Thursday, January 26, 2023

What is new and different about difference-in-differences?

Back in 2012 I wrote about the basic 2 x 2 difference in difference analysis (two groups, two time periods). Columbia public health probably has a better introduction. 

The most famous example of an analysis that motivates a 2 x 2 DID analysis is John Snow's 1855 analysis of the cholera epidemic in London:

(Image Source)

 I have since written about some of the challenges of estimating DID with glm models (see here, here, and here.), as well as combining DID with matching, and problems to watch out for when combining methods. But a lot of what we know about difference in differences has changed in the last decade. I'll try to give a brief summary based on my understanding and point towards some references that do a better job presenting the current state.

The Two-Way Fixed Effects model (TWFE)

The first thing I should discuss is extending the 2x2 model to include multiple treated groups and/or multiple time periods. The generalized model for DiD also referred to as the two-way fixed effects (TWFE) model is the best way to represent those kind of scenarios:.

Ygt = a+ b+ δDgt + εt

a= group fixed effects

b= time fixed effects

Dgt= treatment*post period (interaction term)

δ = ATT or DID estimate

Getting the correct standard errors for DID models that involve many repeated measures over time and/or where treatment and control groups are defined by multiple geographies presents two challenges compared to the basic 2x2 model. Serial correlation and correlation within groups. There are several approaches that can be considered depending on your situation.

1 - Block bootstrapping

2 - Aggregating data into single pre and post periods

3 - Clustering standard errors at the group level

Clustering at the group level should provide the appropriate standard errors in these situations when the number of clusters are large.

For more details on TWFE models, both Scott Cunningham and Nick Huntington-Klein have great econometrics textbooks with chapters devoted to these topics. See the references below for more info.

Differential Timing and Staggered Rollouts

But things can get even more complicated with DID designs. Think about situations where there are different groups getting treated at different times over a number of time periods. This is not just a thought experiment trying to imagine the most difficult study design and pondering for the sake of pondering – these kind of staggered rollouts are very common in business and policy settings.  Imagine policy rules adopted by different states over time (like changes in minimum wages) or imagine testing a new product or service by rolling it out to different markets over time. Understanding how to evaluate their impact is important. For a while it seemed economists may have been a little guilty of handwaving with the TWFE model assuming the estimated treatment coefficient was giving them the effect they wanted.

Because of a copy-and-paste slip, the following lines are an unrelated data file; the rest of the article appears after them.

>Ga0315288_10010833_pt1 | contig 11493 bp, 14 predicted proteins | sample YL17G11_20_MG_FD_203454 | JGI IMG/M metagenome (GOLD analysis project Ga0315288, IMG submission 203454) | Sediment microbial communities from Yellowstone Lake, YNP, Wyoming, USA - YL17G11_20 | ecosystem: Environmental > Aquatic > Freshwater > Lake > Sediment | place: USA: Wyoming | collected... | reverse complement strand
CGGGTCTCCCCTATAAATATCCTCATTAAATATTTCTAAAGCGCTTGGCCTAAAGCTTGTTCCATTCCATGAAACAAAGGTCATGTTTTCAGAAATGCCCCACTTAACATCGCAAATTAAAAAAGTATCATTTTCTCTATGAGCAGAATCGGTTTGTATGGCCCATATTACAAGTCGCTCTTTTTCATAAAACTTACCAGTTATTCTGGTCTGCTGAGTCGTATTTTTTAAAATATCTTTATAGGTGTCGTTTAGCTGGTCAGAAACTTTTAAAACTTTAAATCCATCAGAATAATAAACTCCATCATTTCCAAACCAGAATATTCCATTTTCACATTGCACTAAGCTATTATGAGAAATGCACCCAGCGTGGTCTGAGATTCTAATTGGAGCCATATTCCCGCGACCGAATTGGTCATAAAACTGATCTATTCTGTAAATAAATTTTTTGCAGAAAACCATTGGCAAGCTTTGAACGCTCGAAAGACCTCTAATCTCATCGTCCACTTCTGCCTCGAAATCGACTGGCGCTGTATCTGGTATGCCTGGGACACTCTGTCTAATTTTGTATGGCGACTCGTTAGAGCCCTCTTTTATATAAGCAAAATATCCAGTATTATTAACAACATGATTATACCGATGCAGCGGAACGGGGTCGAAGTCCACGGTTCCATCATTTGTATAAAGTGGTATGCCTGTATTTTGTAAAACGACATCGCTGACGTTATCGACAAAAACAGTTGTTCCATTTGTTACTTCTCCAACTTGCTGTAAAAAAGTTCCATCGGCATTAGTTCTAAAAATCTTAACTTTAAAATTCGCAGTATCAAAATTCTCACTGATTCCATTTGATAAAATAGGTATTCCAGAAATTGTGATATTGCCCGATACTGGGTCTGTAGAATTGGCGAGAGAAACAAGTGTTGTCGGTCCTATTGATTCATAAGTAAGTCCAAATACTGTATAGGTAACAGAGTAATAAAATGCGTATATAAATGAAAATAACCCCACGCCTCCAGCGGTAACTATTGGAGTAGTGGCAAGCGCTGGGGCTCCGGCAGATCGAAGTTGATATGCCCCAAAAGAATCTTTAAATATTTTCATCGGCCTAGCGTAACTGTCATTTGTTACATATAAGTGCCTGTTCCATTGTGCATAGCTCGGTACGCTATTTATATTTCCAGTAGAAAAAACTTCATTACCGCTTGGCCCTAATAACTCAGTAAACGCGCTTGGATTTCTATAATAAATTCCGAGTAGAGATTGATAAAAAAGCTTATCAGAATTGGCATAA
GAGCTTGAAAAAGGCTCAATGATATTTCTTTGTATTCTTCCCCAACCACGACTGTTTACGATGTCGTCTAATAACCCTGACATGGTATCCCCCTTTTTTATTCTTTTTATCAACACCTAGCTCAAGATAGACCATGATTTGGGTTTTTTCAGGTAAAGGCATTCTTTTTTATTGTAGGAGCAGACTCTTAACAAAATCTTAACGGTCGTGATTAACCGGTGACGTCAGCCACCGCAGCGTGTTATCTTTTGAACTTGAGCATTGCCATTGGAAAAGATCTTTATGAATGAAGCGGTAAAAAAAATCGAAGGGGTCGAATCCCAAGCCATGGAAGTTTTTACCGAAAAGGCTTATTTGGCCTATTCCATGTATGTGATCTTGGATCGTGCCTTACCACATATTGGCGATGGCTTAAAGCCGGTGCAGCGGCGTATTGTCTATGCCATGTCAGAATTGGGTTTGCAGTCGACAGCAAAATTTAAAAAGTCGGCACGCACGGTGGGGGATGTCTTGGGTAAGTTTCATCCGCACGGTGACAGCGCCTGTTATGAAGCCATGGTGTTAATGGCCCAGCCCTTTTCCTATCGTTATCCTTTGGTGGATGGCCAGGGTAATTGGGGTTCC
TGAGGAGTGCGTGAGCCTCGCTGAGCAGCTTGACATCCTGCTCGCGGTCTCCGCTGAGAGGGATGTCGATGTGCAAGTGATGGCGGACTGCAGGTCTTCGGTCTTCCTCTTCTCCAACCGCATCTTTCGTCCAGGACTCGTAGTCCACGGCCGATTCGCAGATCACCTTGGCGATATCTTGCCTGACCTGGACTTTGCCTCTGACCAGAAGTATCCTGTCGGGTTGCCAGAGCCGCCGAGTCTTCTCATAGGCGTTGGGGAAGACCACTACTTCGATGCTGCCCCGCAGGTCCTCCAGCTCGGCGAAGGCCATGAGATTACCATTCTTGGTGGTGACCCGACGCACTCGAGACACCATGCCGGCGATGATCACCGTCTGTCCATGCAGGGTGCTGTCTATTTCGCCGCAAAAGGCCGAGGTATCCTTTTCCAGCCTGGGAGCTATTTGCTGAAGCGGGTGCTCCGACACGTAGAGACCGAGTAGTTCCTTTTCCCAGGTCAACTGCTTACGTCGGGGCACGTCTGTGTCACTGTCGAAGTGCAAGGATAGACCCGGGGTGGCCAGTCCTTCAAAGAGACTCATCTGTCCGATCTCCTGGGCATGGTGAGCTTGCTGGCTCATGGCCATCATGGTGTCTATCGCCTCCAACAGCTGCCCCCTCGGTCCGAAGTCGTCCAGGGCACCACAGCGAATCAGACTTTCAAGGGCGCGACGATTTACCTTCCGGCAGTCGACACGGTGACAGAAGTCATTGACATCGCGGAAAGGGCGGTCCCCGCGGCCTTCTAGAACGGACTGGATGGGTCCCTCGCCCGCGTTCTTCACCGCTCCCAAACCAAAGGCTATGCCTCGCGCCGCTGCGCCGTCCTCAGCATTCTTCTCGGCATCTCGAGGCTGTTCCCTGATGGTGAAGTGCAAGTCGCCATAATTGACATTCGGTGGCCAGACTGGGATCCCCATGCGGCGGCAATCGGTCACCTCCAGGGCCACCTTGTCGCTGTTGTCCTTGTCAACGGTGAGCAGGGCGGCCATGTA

But Andrew Goodman-Bacon refused to take this interpretation at face value and broke this down for us determining that the TWFE estimator was trying to give us a weighted average of all potential 2x2 DID estimates you could make with the data. That actually sounds intuitive and helpful. But what he discovered that is not so intuitive is that some of those 2x2 comparisons could be comparing previously treated groups with current treated groups. That's not a comparison we generally are interested in making, but it gets averaged in with the others and can drastically bias the results particularly when there is treatment effect heterogeneity (the treatment effect is different across groups and trending over time). 

So how do you get a better DID estimate in this situation? I'll spare you the details (because I'm still wrestling with them) but the answer seems to be the estimation strategy developed by Callaway and Sant'Anna. The documentation in R for their package walks through a lot of the details and challenges with TWFE models with differential timing. 

Additionally this video of Andrew Goodman-Bacon was really helpful for understanding the 'Bacon' decomposition of TWFE models and the problems above.

After watching Goodman-Bacon, I recommend this talk from Sant'Anna discussing their estimator. 

Below Nick Huntington-Klein provides a great summary of the issues made apparent by the Bacon decomposition made above and the Callaway and Sant'Anna method for staggered/rollout DID designs. he also gets into the Wooldridge Mundlack approach:

A Note About Event Studies

In a number of references I have tried to read to understand this issue, the term 'event study' is thrown around and it seems like every time it is used it is used differently but the author/speaker assumes we are all taking about the same thing. In this video Nick Huntington-Klein introduces event studies in a way that is the most clear and consistent. Watching this video might help.


Causal Inference: The Mixtape. Scott Cunningham. 

The Effect: Nick Huntington-Klein.

Andrew Goodman-Bacon. Difference-in-differences with variation in treatment timing. Journal of Econometrics.Volume 225, Issue 2, 2021.

Brantly Callaway, Pedro H.C. Sant’Anna. Difference-in-Differences with multiple time periods. Journal of Econometrics. Volume 225, Issue 2, 2021,

Related Posts:

Modeling Claims Costs with Difference in Differences. 

Was It Meant to Be? OR Sometimes Playing Match Maker Can Be a Bad Idea: Matching with Difference-in-Differences. 

1 comment:

  1. Thanks for this post. This is a very important topic for event study research. In business studies the estimation biases induced through treatment effect heterogeneity is always ignored which probably often leads to misinterpretation of the results.